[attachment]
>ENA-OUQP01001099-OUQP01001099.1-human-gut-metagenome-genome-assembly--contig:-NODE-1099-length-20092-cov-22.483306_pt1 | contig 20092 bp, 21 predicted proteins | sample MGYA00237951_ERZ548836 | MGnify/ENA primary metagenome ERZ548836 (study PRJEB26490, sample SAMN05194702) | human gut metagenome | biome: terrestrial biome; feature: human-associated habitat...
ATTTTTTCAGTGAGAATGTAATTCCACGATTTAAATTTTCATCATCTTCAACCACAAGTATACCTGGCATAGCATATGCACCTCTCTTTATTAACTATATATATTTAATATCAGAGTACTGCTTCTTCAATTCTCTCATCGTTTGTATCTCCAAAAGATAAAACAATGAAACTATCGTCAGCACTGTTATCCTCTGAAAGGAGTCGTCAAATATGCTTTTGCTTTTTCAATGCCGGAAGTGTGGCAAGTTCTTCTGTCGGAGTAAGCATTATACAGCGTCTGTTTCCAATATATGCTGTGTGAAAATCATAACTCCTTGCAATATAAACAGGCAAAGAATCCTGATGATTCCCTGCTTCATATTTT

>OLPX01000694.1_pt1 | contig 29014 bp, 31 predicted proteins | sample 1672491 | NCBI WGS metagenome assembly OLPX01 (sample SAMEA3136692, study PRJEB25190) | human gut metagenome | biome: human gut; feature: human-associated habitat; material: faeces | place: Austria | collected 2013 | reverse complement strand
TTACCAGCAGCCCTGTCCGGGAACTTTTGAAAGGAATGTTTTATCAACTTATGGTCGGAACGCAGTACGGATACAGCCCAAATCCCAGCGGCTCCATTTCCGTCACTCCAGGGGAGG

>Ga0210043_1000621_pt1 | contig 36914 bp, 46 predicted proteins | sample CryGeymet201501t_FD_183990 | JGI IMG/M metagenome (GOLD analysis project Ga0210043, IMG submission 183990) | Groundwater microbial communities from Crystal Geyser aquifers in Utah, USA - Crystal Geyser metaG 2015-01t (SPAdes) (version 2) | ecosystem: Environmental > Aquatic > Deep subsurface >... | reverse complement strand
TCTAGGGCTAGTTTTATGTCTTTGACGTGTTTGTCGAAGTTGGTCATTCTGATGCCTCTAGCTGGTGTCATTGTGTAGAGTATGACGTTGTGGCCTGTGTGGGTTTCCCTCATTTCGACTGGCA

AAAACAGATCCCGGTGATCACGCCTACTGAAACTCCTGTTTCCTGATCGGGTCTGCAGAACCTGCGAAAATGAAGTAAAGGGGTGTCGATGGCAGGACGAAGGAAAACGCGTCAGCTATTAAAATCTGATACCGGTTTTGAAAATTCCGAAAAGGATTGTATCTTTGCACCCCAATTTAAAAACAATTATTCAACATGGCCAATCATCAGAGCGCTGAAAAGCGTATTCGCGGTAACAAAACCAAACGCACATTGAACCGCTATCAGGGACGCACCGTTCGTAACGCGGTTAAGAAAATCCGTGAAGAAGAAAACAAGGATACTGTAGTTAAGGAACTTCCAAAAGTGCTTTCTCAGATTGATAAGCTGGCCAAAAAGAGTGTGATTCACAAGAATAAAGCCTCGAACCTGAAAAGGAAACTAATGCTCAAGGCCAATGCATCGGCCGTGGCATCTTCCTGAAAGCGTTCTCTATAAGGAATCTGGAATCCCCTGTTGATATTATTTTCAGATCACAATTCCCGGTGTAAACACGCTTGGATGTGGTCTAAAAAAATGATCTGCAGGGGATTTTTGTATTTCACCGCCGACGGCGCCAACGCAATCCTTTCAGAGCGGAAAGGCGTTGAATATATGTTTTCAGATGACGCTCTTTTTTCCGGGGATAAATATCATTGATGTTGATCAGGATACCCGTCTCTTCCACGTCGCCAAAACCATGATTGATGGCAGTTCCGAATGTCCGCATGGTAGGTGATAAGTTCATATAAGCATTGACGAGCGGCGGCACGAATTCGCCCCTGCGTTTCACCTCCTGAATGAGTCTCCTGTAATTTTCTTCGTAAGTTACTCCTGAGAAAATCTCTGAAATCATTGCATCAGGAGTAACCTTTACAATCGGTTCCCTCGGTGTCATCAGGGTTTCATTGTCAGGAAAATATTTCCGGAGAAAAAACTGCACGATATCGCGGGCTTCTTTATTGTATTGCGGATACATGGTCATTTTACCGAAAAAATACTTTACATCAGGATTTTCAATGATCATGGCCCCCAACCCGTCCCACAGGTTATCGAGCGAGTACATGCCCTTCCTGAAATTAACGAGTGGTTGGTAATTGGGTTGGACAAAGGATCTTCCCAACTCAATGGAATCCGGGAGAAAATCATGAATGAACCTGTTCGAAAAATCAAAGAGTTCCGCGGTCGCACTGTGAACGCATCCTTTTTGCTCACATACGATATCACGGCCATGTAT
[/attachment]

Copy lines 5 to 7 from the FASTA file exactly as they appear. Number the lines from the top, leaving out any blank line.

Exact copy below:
>Ga0210043_1000621_pt1 | contig 36914 bp, 46 predicted proteins | sample CryGeymet201501t_FD_183990 | JGI IMG/M metagenome (GOLD analysis project Ga0210043, IMG submission 183990) | Groundwater microbial communities from Crystal Geyser aquifers in Utah, USA - Crystal Geyser metaG 2015-01t (SPAdes) (version 2) | ecosystem: Environmental > Aquatic > Deep subsurface >... | reverse complement strand
TCTAGGGCTAGTTTTATGTCTTTGACGTGTTTGTCGAAGTTGGTCATTCTGATGCCTCTAGCTGGTGTCATTGTGTAGAGTATGACGTTGTGGCCTGTGTGGGTTTCCCTCATTTCGACTGGCA

AAAACAGATCCCGGTGATCACGCCTACTGAAACTCCTGTTTCCTGATCGGGTCTGCAGAACCTGCGAAAATGAAGTAAAGGGGTGTCGATGGCAGGACGAAGGAAAACGCGTCAGCTATTAAAATCTGATACCGGTTTTGAAAATTCCGAAAAGGATTGTATCTTTGCACCCCAATTTAAAAACAATTATTCAACATGGCCAATCATCAGAGCGCTGAAAAGCGTATTCGCGGTAACAAAACCAAACGCACATTGAACCGCTATCAGGGACGCACCGTTCGTAACGCGGTTAAGAAAATCCGTGAAGAAGAAAACAAGGATACTGTAGTTAAGGAACTTCCAAAAGTGCTTTCTCAGATTGATAAGCTGGCCAAAAAGAGTGTGATTCACAAGAATAAAGCCTCGAACCTGAAAAGGAAACTAATGCTCAAGGCCAATGCATCGGCCGTGGCATCTTCCTGAAAGCGTTCTCTATAAGGAATCTGGAATCCCCTGTTGATATTATTTTCAGATCACAATTCCCGGTGTAAACACGCTTGGATGTGGTCTAAAAAAATGATCTGCAGGGGATTTTTGTATTTCACCGCCGACGGCGCCAACGCAATCCTTTCAGAGCGGAAAGGCGTTGAATATATGTTTTCAGATGACGCTCTTTTTTCCGGGGATAAATATCATTGATGTTGATCAGGATACCCGTCTCTTCCACGTCGCCAAAACCATGATTGATGGCAGTTCCGAATGTCCGCATGGTAGGTGATAAGTTCATATAAGCATTGACGAGCGGCGGCACGAATTCGCCCCTGCGTTTCACCTCCTGAATGAGTCTCCTGTAATTTTCTTCGTAAGTTACTCCTGAGAAAATCTCTGAAATCATTGCATCAGGAGTAACCTTTACAATCGGTTCCCTCGGTGTCATCAGGGTTTCATTGTCAGGAAAATATTTCCGGAGAAAAAACTGCACGATATCGCGGGCTTCTTTATTGTATTGCGGATACATGGTCATTTTACCGAAAAAATACTTTACATCAGGATTTTCAATGATCATGGCCCCCAACCCGTCCCACAGGTTATCGAGCGAGTACATGCCCTTCCTGAAATTAACGAGTGGTTGGTAATTGGGTTGGACAAAGGATCTTCCCAACTCAATGGAATCCGGGAGAAAATCATGAATGAACCTGTTCGAAAAATCAAAGAGTTCCGCGGTCGCACTGTGAACGCATCCTTTTTGCTCACATACGATATCACGGCCATGTAT